We stayed at a lovely guesthouse Villa Hermani in Magura, Transylvania. Here are our hosts Katerina and Herman, wearing their traditional Saxon outfits. This photograph was taken by Janos Kalmar. Katerina explained that her outfit had been given to her by her mother-in-law. Generally traditional clothes are made to fit by local tailors and handed down through the generations. You can tell some of the elements of the outfit have been the same for centuries.
Herman and Katerina are charming and committed hosts – always ready to discuss the area, the wildlife and how they produce the most delicious food. Katerina kindly took an interest in my blog and told me about how she had made lots of clothes for her children when they were young. She, like some of my other eastern European blog contributors – Galina and Helena – described how, behind the Iron Curtain, ordinary women found ways to look fashionable.
Herman, of the Hermani, is an ethnic German Romanian, like the current president. Although only making up around 1% of the population of Transylvania our guide, Udo Krass was also from the same group. He is a keen photographer and knew the names of just about every plant and bird we encountered. So we enjoyed a special Saxon welcome and experience.
For around 800 years this minority group – originally from the Mosel region of Germany, lived in the Carpathian mountains, forming their own autonomous villages. promoting their own history, tradition, music, dancing, architecture and religion. More recently they became part of one of Europe’s largest mass emigrations partly as a result of the Second World War (where some sided with Hitler and some opposed) and the Communist regime, which eventually sold Saxons to Germany and bribed the families on the way out. Most of the Saxons became Lutheran protestants, although a second group remained Catholic. The dominant religion within Romania however is Orthodox.
We went to see one of the heavily defended churches which felt a bit like a Game of Thrones set, with its heavy portcullis, and a chute to pour boiling oil on invaders. The priest not only showed us around but treated us to his homemade schnapps, tea and pastries.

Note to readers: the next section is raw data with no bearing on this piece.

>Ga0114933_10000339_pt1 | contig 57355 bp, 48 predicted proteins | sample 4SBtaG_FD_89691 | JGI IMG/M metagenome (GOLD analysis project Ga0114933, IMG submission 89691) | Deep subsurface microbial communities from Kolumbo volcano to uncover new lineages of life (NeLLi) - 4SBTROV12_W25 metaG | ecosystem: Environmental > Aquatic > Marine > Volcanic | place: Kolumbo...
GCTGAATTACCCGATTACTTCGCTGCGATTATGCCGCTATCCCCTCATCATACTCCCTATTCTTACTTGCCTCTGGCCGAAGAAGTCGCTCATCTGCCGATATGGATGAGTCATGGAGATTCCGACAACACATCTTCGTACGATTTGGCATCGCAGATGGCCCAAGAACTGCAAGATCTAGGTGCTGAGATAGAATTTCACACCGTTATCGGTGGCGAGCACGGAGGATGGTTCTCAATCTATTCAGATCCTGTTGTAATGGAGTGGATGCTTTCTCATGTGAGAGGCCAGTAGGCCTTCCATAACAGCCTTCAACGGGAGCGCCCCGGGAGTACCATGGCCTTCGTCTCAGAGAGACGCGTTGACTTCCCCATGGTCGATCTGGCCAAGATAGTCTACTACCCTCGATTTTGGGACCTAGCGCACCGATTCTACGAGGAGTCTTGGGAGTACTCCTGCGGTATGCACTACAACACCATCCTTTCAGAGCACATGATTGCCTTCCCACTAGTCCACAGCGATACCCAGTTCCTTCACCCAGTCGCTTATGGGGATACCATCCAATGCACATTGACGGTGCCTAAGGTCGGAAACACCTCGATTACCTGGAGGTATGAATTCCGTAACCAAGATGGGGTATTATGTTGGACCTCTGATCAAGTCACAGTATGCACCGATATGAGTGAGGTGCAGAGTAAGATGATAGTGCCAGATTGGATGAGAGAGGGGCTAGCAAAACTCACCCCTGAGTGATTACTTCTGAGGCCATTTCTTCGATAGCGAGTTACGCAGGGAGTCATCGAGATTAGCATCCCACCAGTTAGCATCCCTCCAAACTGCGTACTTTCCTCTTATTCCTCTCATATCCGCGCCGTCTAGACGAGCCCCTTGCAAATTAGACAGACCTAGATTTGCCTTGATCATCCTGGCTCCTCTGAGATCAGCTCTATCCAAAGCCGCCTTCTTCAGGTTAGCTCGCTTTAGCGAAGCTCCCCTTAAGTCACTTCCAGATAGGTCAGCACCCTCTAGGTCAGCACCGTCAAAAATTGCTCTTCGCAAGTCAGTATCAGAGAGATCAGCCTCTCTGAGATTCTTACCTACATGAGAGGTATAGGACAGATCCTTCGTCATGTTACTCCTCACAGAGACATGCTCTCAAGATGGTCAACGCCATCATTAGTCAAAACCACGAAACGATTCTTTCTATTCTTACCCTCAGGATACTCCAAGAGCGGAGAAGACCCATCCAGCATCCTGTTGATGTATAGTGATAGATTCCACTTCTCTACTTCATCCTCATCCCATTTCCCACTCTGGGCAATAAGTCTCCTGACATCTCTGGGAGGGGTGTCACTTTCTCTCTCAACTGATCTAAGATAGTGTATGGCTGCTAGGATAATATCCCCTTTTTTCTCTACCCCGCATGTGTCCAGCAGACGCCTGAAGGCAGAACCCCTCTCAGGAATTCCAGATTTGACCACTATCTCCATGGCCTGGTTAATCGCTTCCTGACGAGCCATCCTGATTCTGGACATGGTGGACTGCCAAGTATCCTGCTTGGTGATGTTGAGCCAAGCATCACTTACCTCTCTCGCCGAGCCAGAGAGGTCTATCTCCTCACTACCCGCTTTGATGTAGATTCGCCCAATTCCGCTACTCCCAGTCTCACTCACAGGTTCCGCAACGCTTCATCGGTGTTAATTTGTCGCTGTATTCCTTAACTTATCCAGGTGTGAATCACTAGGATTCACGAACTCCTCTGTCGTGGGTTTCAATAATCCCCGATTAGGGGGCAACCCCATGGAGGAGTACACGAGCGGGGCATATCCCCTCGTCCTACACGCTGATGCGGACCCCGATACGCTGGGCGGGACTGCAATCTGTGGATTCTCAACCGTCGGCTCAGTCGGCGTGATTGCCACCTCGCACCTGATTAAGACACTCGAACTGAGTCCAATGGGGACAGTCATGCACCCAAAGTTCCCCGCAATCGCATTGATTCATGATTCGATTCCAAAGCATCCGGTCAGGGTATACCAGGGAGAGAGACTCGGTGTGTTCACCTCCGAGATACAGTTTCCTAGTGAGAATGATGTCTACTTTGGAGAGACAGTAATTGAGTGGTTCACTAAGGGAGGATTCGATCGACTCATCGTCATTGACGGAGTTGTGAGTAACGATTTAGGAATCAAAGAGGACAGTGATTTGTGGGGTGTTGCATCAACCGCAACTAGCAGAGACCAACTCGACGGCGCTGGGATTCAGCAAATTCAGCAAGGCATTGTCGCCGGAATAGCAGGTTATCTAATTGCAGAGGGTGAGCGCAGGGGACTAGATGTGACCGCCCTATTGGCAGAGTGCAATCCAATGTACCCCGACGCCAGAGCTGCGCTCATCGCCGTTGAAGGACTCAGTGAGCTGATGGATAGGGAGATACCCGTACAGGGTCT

Behind the fortifications there was the church, and what looked like storage sheds. Apparently all the village would store their produce in these compartments, but if there was a threat to the village each family would move into the shed where they could live on their dry goods until the danger passed.
Three of the sheds had been knocked into one, and electrified, for use by the contemporary congregation. Very snug and cosy.
One of the best bits of our stay at the VIlla was that every morning we were able to enjoy a large bowl of Colvina. This is the traditional local porridge, and it looks pretty solid when it sits in the bowl (cold). It is served with home-made full fat yogurt, which I diluted with milk or water, and then you add what you like – sour cherries from the local trees, amazing Romanian watermelon or apple, orange pieces, local (small) wild blueberries. And then some nuts and seeds, even a bit of muesli, if you like. It was wonderful. We ate it every day. I asked for the recipe (given below).
Boil one cup of wheat or barley with 2 cups of water. Before boiling add some lemon peel, cinnamon and raisins. Then the barley is soft add some sugar or honey and a spoonful of walnuts. Put in a bowl and keep in the fridge for a day or two.
Thank you Katerina, for the recipe, the photograph, and for making our stay such fun!